1. I realized I didn’t know and wasn’t interested to know Ja Rule. More than likely I heard his music and with mild disdain or self-righteousness turned it off and blamed him for destroying the community.
2. I never prayed for Ja. His conversion has nothing to do with my petitions for I never petitioned for his conversion. I’m aware of how often I’ve used my lungs to complain about and criticize secular hip hop and how little I’ve used my lungs to cry to God for the men and women involved in it.
3. I was struck by the surprising reversals and cunning providence of God. Ja said when he was poor he was sure he would go to jail; then when he was successful he was sure he would never go to jail. In His rich mercy, God spared him jail when he had nothing to lose and sent him to prison when he had everything to lose. The ways of God are not my ways; His thoughts are far higher than my own. “He who observes providence will have providences to observe.” (Flavel)
4. Legalistic religion “puts a black eye” on the gospel. I was surprised to learn Ja grew up a Jehovah’s Witness. I was saddened to hear, once again, how deeply bruised and resistant legalism left him. The Law kills. Yet I suspect my inner Pharisee makes himself known more often than I’m aware.
5. I’m tempted to not celebrate the work of grace in a sinner’s life. I’m tempted to doubt their testimony and conversion. I’m like those members of the early church who heard of Paul’s conversion and responded with more than a little apprehension and doubt.
6. I’m tempted to doubt the power of the gospel to save. Even though I know and I preach the ability of the gospel to save terrorists. Why would I doubt that a man like Ja Rule (which is to say, a man like every other man in sin) would not be saved when they came under the sound of the gospel?
7. I’m tempted to judge the methods of other churches and to doubt God’s use of them. I hear “Hillsong” and I squint that suspicious disapproving squint. As if God’s hand is shortened that He can’t reach people in a service unlike the service I think is “right” or at least “more faithful.” By the way, I know nothing about Hillsong. There’s that Pharisee again.
8. I might even be mildly disappointed with God for using Hillsong rather than a “solid church.” I’ve got my own Jonah thing going on.
9. Sometimes it takes radical difference to awaken people to the power of the gospel.
10. The authenticity of the church continues to be a significant stumbling block for some outside the church. Does the church really mean “come as you are”?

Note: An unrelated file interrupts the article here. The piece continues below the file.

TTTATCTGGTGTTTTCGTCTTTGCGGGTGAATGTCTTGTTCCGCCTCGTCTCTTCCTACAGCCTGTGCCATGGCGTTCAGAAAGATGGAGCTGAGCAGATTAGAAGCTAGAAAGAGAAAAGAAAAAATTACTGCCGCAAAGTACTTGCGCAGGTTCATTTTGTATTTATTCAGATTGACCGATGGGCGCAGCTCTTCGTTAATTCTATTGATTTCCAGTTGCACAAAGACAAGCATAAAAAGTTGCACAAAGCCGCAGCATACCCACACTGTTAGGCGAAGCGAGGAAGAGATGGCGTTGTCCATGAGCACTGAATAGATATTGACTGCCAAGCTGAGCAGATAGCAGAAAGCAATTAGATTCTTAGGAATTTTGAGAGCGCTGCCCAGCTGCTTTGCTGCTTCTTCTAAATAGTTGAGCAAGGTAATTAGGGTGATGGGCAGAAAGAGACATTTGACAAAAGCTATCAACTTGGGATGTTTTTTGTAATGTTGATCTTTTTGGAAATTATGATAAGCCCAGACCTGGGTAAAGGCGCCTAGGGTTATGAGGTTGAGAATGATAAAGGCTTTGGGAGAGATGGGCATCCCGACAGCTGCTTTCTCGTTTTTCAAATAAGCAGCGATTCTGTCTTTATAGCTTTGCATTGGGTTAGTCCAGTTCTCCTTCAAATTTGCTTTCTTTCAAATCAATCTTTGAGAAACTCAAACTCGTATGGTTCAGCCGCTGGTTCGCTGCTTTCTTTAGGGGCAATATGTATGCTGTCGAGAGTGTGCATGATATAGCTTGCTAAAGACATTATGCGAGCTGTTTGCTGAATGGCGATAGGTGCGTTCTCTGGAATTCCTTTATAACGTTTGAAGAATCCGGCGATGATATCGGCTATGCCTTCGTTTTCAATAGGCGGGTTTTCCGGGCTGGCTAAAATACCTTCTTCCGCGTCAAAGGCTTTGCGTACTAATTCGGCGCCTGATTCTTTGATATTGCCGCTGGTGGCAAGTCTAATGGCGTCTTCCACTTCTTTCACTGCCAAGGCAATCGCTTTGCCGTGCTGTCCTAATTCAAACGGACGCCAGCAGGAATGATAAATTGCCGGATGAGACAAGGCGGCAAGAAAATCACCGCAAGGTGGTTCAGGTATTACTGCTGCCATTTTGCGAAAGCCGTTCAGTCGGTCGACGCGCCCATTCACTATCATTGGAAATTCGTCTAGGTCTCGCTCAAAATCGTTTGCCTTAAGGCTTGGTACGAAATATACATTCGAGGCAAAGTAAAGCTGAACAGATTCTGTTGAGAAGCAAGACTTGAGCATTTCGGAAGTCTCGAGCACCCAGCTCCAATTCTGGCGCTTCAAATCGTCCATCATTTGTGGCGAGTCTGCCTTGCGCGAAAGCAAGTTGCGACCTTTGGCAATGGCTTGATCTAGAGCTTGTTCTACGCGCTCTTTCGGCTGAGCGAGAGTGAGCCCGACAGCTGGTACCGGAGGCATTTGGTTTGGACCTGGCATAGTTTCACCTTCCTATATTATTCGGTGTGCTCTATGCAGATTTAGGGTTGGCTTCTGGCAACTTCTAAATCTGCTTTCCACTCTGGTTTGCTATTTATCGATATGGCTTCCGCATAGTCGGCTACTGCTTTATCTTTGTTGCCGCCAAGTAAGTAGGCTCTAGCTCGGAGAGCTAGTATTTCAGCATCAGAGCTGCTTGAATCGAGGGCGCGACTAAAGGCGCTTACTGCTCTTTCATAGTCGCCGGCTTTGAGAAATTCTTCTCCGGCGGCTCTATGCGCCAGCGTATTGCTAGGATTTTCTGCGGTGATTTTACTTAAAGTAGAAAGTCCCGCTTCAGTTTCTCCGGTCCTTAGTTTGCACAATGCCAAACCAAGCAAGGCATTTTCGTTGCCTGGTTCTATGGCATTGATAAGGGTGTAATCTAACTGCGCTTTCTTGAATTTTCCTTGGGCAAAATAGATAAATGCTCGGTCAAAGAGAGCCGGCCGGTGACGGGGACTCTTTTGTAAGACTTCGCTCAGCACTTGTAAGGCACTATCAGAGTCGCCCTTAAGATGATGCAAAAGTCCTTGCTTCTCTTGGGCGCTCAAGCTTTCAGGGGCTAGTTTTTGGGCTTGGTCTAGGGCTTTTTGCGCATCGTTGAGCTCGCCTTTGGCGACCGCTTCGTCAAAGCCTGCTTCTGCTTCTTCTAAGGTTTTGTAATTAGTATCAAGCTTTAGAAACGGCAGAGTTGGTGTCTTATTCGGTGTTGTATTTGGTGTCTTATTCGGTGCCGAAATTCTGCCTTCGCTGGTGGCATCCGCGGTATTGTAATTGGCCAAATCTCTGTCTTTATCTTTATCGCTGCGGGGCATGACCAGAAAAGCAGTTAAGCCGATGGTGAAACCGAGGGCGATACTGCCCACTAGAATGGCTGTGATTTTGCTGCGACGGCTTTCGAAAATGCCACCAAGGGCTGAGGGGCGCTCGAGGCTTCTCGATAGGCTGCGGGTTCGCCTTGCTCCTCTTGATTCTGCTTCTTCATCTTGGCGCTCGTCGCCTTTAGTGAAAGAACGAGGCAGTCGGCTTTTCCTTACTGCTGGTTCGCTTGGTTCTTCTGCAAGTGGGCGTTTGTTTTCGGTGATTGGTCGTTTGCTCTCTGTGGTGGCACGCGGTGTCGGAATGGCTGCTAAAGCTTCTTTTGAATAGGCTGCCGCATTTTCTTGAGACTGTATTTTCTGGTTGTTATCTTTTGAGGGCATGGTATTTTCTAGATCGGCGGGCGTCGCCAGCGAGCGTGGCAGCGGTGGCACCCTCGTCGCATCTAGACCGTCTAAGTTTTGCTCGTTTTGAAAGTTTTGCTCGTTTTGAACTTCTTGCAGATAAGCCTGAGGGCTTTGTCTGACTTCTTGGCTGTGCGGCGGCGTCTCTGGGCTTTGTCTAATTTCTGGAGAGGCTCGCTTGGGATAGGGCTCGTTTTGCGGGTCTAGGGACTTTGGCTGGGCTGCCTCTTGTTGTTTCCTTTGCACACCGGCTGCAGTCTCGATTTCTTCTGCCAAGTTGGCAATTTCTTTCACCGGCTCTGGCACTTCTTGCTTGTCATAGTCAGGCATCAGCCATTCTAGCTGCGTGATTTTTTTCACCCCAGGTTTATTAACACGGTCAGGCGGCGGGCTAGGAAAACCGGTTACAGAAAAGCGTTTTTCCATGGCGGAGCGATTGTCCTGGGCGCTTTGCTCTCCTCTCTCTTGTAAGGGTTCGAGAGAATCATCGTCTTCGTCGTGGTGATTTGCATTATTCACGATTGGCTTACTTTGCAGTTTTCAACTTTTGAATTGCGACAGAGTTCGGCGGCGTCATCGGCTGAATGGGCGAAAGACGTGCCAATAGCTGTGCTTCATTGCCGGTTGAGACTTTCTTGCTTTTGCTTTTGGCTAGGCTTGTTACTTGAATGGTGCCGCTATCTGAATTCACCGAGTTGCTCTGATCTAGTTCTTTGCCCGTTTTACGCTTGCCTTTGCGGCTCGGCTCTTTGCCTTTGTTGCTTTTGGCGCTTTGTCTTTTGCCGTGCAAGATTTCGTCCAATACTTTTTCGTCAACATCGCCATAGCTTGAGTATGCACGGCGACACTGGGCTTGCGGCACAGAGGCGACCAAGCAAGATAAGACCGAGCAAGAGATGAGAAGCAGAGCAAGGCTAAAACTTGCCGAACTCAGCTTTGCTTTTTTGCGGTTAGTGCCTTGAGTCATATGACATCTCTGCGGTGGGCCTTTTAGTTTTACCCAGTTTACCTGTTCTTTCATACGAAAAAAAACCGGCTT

11. I sometimes underestimate the ability of multi-ethnic churches to reach people steeped in mono-ethnic subcultures. There’s a little homogeneous unit principle assumption sneaking around in my thoughts, especially when it comes to cats steeped in hip hop culture. I would never have put Ja in a Hillsong church. But God did. And praise be to God that’s where He chose to work!
So Ja Rule exposed me. And I’m glad. Now I’m happy for him and I’m praying for Him. I’m praying for Hillsong and the preaching of God’s word there and the fellowship of God’s people. May they be used of the Lord to bring many sons to glory through the preaching of the cross of Christ.
I’ve been waiting for audio or video of the recent Unashamed conference to be released. Like a lot of people, I wanted to be there, and wanted to hear shai linne and Sho Baraka discuss the current thinking about faithful witness and cultural engagement in Christian hip hop circles. I’ve heard nothing but good things about the panel they shared, moderated by J’son.
As I’ve watched this debate, I’ve been moved to pray often for the brothers in this endeavor. I’ve been challenged to think and re-think some positions of my own. And I’ve been encouraged to see the manful efforts at preserving the unity of God’s people where differences of strategy exists. I think these videos go a long way in continuing that godly path set out by brothers engaged in the discussion.
If you’ve not listened in before, feel free to check it out below.
The annual 9Marks@Southeastern conference continues to be one of my favorite gatherings each year. It’s full of teaching and fellowship with zero fluff. Combine that with the beautiful staff and grounds of Southeastern Seminary and you have a wonderful weekend. This year’s conference focused on evangelism and we heard wonderful messages from Danny Akin (Pres. of Southeastern), Mark Dever (Capitol Hill Baptist Church), J.D. Greear (Summit Church), John Folmar (United Christian Church of Dubai), and Peter Williams (Warden, Tyndale). For your edificaiton, you can check the videos of each address below:
There were panel discussions after each message. I pray these talks might be encouraging in our calling to spread the Good News.
I love the newest poem from Jackie Hill, “Eyes Like Judas.” I love what God is doing with poetry and hip hop, using the forms to bring himself glory! Enjoy!